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It’s a wonderful thing to think of almost any genre and see how well it’s represented on Nintendo Switch. Take the ever-competitive arena of modern fighting games; as the console continues to roll through its third year we’ve got full-fat ports of the biggest names in virtual hand-throwing, including Mortal Kombat 11, Street Fighter 30th Anniversary Collection and, of course, the city-sized roster of Super Smash Bros. Ultimate. And that’s not counting more obscure entries such as Blade Strangers, Brawlout and SNK Heroines: Tag Team Frenzy. It’s an eclectic bunch and one that's made all the more strong by the fashionably-late arrival of Skullgirls 2nd Encore.

Despite the development and legal troubles that would have sunk most other games, Skullgirls has weathered the storm since its original launch in 2012, offering a Western-made 2D fighter that manages to take just enough inspiration from its peers without feeling wholly derivative. And those inspirations and are easy to see, too. The colourful 2D character models and their cartoonish sketch aesthetic bring to mind the Darkstalkers series (and even a splash of ClayFighter); the team-based mechanic smacks of the early Capcom vs. SNK games, and the speed of combat is BlazBlue to a tee.

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What Skullgirls brings to Switch so well is how it combines these elements into its own chaotic form of battle. You can choose up to three characters for your team, with the sacrifice/benefit coming in the form of your health bars. More characters provide greater variety in your move set and the ability to pull off team-based assists, but the more you use, the weaker their health bar becomes. Opt for a single fighter and you’ll have less offensive tactics at your disposal, but your combatant will possess a far hardier constitution. It’s not a particularly new system (even if you ignore the fact the series is seven years old itself), but it still effectively urges you to change up your tactics depending on the DNA of your opponent.

The version of Skullgirls released on Switch is actually notably faster in terms of gameplay speed than original Skullgirls release (by about 2%, which might not seem like a lot, but it makes a real difference when you’re counting frames), but the developer has added in an extensive tutorial mode that breaks down each mechanic into bite-size chunks. There’s a lot to take in – such as how best to use Dramatic Tension meter (which levels up as a fight progresses, unlocking more powerful Blockbuster attacks as you land and take damage), how to preemptively and re-actively use certain types of blocks and when to chain certain strong, medium and hard attacks into an effective combo – but it leaves you completely informed how and when to utilise these elements in battle.

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The level of detail developer Reverge Labs has hand-crafted into each fighter is astounding. With an art style that borrows heavily from the cartoonish end of the anime spectrum and classic American animation from the early 20th century (and a soundtrack from Michiru Yamane that splices arcadey synths with jazzy saxophone solos), Skullgirls oozes character and charisma at every turn. There’s perhaps a little too many characters practically spilling out of their undersized costumes, but if you’re going to take such heavy inspiration from Japanese animation, it’s hardly a surprising byproduct.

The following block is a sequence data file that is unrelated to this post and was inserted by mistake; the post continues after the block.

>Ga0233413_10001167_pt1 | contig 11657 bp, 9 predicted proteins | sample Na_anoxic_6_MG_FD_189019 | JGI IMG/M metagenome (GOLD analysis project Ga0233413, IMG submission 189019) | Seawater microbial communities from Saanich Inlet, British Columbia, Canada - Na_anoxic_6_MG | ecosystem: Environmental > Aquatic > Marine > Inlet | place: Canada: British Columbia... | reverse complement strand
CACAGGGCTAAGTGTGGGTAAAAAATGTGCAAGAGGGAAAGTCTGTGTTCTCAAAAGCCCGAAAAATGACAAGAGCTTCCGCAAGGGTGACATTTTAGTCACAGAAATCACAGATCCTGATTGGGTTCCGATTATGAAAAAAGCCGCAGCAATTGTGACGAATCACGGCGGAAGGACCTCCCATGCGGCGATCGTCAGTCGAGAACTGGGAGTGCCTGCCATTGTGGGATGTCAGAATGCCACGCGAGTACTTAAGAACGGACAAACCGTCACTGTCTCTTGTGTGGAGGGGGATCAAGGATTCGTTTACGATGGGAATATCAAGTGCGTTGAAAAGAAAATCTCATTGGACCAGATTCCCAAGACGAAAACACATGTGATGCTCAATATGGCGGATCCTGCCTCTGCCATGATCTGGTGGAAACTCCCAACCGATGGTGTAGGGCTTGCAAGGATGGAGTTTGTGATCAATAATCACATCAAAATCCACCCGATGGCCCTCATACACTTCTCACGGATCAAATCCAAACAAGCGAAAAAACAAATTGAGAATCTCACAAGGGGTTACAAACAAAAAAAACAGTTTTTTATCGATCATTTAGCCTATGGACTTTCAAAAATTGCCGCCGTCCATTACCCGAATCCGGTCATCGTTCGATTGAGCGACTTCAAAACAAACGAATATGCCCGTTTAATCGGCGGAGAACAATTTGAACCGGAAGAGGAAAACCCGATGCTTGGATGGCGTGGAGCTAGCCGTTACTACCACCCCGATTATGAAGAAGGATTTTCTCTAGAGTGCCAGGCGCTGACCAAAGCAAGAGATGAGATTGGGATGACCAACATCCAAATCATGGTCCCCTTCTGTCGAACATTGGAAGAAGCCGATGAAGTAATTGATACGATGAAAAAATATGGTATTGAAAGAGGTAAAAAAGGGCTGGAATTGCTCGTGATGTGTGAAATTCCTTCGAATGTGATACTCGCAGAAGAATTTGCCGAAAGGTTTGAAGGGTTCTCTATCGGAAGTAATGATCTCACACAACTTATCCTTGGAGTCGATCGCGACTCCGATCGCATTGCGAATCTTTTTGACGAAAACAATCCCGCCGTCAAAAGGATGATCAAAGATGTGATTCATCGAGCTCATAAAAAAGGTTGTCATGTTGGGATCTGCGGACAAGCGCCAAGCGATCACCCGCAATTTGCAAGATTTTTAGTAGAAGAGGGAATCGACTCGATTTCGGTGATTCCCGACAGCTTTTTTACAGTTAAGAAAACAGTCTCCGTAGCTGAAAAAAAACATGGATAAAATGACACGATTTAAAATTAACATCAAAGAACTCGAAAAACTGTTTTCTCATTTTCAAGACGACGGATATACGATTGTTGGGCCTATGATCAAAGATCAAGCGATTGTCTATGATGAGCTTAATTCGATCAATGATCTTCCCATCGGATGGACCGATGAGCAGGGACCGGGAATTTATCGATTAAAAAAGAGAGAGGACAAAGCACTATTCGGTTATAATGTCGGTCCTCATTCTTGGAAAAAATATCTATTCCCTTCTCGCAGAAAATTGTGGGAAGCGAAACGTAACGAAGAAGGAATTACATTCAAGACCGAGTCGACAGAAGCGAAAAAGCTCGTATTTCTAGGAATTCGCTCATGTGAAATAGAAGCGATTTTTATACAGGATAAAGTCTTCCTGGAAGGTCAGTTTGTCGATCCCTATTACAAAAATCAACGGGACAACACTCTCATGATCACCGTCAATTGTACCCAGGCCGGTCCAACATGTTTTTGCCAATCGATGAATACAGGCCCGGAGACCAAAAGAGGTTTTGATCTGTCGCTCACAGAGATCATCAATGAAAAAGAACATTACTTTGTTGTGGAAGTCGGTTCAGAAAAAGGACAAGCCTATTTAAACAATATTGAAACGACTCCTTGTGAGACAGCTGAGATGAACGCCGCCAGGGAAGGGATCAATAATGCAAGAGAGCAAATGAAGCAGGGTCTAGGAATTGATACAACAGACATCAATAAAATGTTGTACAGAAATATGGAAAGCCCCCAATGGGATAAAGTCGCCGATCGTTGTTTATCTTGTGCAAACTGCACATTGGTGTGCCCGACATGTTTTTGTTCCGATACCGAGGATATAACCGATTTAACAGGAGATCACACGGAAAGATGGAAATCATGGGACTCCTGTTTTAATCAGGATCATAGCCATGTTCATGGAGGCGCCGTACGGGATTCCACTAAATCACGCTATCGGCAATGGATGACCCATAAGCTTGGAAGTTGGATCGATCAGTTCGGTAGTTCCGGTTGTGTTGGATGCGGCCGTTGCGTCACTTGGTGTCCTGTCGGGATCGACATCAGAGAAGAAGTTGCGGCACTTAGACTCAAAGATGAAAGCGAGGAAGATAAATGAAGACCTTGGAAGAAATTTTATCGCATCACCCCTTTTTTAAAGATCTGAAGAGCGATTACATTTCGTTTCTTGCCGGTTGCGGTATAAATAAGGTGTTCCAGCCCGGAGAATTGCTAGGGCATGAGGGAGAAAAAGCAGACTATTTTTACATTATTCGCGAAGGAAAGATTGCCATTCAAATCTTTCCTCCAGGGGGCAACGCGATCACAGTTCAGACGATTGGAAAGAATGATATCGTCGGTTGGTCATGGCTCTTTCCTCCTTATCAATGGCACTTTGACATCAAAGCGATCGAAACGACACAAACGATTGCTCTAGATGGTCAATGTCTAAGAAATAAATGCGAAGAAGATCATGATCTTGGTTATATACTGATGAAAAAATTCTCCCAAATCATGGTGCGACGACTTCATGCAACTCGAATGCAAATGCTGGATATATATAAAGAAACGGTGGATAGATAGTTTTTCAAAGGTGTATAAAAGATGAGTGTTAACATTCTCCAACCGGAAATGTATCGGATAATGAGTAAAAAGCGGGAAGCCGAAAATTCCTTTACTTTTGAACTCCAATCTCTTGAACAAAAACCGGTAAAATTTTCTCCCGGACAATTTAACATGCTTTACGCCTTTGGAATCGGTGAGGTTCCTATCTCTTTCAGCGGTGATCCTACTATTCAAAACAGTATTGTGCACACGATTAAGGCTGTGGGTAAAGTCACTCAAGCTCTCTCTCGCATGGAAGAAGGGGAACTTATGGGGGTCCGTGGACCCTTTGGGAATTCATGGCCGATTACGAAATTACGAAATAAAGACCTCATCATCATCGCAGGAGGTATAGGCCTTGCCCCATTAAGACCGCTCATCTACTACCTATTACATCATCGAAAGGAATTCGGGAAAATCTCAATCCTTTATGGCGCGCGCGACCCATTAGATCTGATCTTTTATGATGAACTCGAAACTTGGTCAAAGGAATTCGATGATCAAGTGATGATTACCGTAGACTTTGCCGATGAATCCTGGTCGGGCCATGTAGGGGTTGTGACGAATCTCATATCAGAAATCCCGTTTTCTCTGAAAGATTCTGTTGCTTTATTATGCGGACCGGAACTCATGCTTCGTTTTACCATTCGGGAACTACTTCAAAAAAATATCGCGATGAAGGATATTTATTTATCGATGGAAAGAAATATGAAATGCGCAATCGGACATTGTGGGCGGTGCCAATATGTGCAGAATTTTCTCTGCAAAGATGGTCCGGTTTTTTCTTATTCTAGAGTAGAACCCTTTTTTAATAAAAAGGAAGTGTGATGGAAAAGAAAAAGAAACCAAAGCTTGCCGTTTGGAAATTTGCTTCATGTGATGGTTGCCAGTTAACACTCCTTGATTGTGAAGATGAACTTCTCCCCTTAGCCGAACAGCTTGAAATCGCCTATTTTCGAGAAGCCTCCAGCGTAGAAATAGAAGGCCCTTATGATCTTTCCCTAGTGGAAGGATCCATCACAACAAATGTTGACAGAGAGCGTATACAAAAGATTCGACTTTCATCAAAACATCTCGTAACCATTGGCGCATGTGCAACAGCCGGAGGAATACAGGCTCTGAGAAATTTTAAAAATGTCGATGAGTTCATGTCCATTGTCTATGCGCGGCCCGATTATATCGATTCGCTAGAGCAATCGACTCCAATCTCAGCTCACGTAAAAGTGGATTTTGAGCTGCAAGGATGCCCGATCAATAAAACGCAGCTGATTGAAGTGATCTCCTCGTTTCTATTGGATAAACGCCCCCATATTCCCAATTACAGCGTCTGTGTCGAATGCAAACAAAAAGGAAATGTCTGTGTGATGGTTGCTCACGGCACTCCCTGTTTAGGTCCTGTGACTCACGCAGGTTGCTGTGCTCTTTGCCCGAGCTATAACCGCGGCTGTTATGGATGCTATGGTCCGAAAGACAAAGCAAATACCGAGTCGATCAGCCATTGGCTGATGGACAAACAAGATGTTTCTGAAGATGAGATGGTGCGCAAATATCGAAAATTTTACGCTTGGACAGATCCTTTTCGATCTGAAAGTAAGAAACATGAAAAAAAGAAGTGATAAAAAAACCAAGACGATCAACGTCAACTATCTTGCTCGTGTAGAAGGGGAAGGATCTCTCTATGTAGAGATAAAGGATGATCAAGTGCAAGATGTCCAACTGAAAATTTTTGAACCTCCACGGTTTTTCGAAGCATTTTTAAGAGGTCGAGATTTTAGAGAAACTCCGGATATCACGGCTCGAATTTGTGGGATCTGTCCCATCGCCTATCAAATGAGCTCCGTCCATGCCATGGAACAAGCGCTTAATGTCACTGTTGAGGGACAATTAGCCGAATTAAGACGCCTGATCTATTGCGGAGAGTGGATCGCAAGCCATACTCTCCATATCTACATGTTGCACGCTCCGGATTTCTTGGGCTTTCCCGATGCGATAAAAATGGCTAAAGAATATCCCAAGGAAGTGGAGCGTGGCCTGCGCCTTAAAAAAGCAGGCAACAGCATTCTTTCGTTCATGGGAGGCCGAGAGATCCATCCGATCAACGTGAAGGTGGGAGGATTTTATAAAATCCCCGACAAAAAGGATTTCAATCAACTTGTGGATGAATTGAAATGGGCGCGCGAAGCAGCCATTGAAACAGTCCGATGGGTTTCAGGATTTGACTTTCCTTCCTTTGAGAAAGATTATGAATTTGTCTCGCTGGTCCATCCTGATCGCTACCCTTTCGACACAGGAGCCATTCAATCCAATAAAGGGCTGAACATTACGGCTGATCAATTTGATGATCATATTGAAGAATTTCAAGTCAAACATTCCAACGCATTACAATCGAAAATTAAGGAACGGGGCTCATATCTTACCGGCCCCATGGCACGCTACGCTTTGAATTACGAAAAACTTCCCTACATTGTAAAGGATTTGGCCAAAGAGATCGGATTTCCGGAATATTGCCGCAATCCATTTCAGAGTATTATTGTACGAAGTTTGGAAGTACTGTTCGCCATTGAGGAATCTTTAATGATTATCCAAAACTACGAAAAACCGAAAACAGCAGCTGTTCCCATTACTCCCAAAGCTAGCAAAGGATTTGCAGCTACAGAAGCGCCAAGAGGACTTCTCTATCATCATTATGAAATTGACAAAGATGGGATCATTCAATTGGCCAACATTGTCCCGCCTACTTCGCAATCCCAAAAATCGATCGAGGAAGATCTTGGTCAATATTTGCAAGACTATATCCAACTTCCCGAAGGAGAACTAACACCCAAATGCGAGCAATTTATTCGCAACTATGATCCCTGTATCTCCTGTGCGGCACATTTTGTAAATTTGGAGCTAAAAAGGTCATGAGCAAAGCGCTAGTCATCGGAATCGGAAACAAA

Skullgirls’ roster is still a little thin by modern standards with only 14 fighters to choose from, especially when compared to the likes of Mortal Kombat 11, BlazBlue Centralfiction Special Edition and the latest Smash (which is so big it’s more of a population than a roster) – even when you consider this version includes the five DLC characters that were released post-launch to help bulk out an even sparser roster at the time. Thankfully, there’s enough variety in the fighters on offer to help negate this feeling somewhat, especially in regards to the new additions. Big Band – with his bio-mechanical instrument move set – is a real highlight, as is Squigly, an undead opera singer with some nifty stance cancels.

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In terms of content, this version of 2nd Encore doesn’t differ from the ones that have been available on PC and other consoles for years now, but there’s still a fair few modes to keep you playing. For solo players, there’s the Story mode, a gauntlet-style Survival mode and your usual arcade mode offering. There’s also support for local and online play, including both tournament and lobby-based play. It’s not particularly eye-catching in terms of its modes, but then again, this is a game produced by a small indie team so it’s pointless to expect the kind of rolling content support you get from the likes of NetherRealm. Being able to select an online opponent based on their ping is a nice touch, but we did encounter a few matches affected by serious lag or freezes that kicked us back to the menus. Hopefully, these are just launch-window teething problems for the netcode.


If you’re looking for a new fighting game experience and you’ve somehow managed to avoid Skullgirls over the last seven years, then Skullgirls 2nd Encore is as good as any opportunity to do so. It doesn’t bring anything new to the table to distinguish it from the other iterations of the update that dropped back in 2016 – and some new characters would have really helped sell its arrival on Switch – but with its catchy jazzy soundtrack and memorable character animations, it’s still one of the most underrated fighters to emerge in recent generations.